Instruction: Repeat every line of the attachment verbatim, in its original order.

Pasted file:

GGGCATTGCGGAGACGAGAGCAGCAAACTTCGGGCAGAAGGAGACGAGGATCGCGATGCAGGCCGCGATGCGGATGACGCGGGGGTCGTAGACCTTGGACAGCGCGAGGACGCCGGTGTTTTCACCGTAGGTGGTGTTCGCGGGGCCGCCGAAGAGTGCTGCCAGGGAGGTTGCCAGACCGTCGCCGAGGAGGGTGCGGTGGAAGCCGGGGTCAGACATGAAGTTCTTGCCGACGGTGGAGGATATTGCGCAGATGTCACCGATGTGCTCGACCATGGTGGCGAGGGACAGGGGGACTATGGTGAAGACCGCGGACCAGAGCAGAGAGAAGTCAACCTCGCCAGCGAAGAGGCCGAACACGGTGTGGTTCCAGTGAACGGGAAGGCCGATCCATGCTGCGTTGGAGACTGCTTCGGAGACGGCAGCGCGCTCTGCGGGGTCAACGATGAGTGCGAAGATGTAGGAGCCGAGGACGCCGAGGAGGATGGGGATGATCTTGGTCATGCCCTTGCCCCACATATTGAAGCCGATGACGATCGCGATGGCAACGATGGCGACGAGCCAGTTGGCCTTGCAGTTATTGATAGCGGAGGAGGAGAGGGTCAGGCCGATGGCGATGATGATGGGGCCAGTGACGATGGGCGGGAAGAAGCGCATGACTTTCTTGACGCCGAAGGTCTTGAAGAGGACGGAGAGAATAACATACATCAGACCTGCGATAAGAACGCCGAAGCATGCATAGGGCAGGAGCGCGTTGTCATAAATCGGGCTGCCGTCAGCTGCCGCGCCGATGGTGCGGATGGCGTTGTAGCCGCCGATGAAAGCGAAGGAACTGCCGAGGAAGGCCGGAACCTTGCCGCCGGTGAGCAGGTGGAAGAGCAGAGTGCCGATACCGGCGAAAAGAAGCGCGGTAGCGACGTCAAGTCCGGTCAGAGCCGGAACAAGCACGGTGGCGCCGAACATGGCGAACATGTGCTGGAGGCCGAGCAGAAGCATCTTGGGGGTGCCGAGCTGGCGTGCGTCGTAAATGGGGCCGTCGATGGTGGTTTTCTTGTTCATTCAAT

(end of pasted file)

GGGCATTGCGGAGACGAGAGCAGCAAACTTCGGGCAGAAGGAGACGAGGATCGCGATGCAGGCCGCGATGCGGATGACGCGGGGGTCGTAGACCTTGGACAGCGCGAGGACGCCGGTGTTTTCACCGTAGGTGGTGTTCGCGGGGCCGCCGAAGAGTGCTGCCAGGGAGGTTGCCAGACCGTCGCCGAGGAGGGTGCGGTGGAAGCCGGGGTCAGACATGAAGTTCTTGCCGACGGTGGAGGATATTGCGCAGATGTCACCGATGTGCTCGACCATGGTGGCGAGGGACAGGGGGACTATGGTGAAGACCGCGGACCAGAGCAGAGAGAAGTCAACCTCGCCAGCGAAGAGGCCGAACACGGTGTGGTTCCAGTGAACGGGAAGGCCGATCCATGCTGCGTTGGAGACTGCTTCGGAGACGGCAGCGCGCTCTGCGGGGTCAACGATGAGTGCGAAGATGTAGGAGCCGAGGACGCCGAGGAGGATGGGGATGATCTTGGTCATGCCCTTGCCCCACATATTGAAGCCGATGACGATCGCGATGGCAACGATGGCGACGAGCCAGTTGGCCTTGCAGTTATTGATAGCGGAGGAGGAGAGGGTCAGGCCGATGGCGATGATGATGGGGCCAGTGACGATGGGCGGGAAGAAGCGCATGACTTTCTTGACGCCGAAGGTCTTGAAGAGGACGGAGAGAATAACATACATCAGACCTGCGATAAGAACGCCGAAGCATGCATAGGGCAGGAGCGCGTTGTCATAAATCGGGCTGCCGTCAGCTGCCGCGCCGATGGTGCGGATGGCGTTGTAGCCGCCGATGAAAGCGAAGGAACTGCCGAGGAAGGCCGGAACCTTGCCGCCGGTGAGCAGGTGGAAGAGCAGAGTGCCGATACCGGCGAAAAGAAGCGCGGTAGCGACGTCAAGTCCGGTCAGAGCCGGAACAAGCACGGTGGCGCCGAACATGGCGAACATGTGCTGGAGGCCGAGCAGAAGCATCTTGGGGGTGCCGAGCTGGCGTGCGTCGTAAATGGGGCCGTCGATGGTGGTTTTCTTGTTCATTCAAT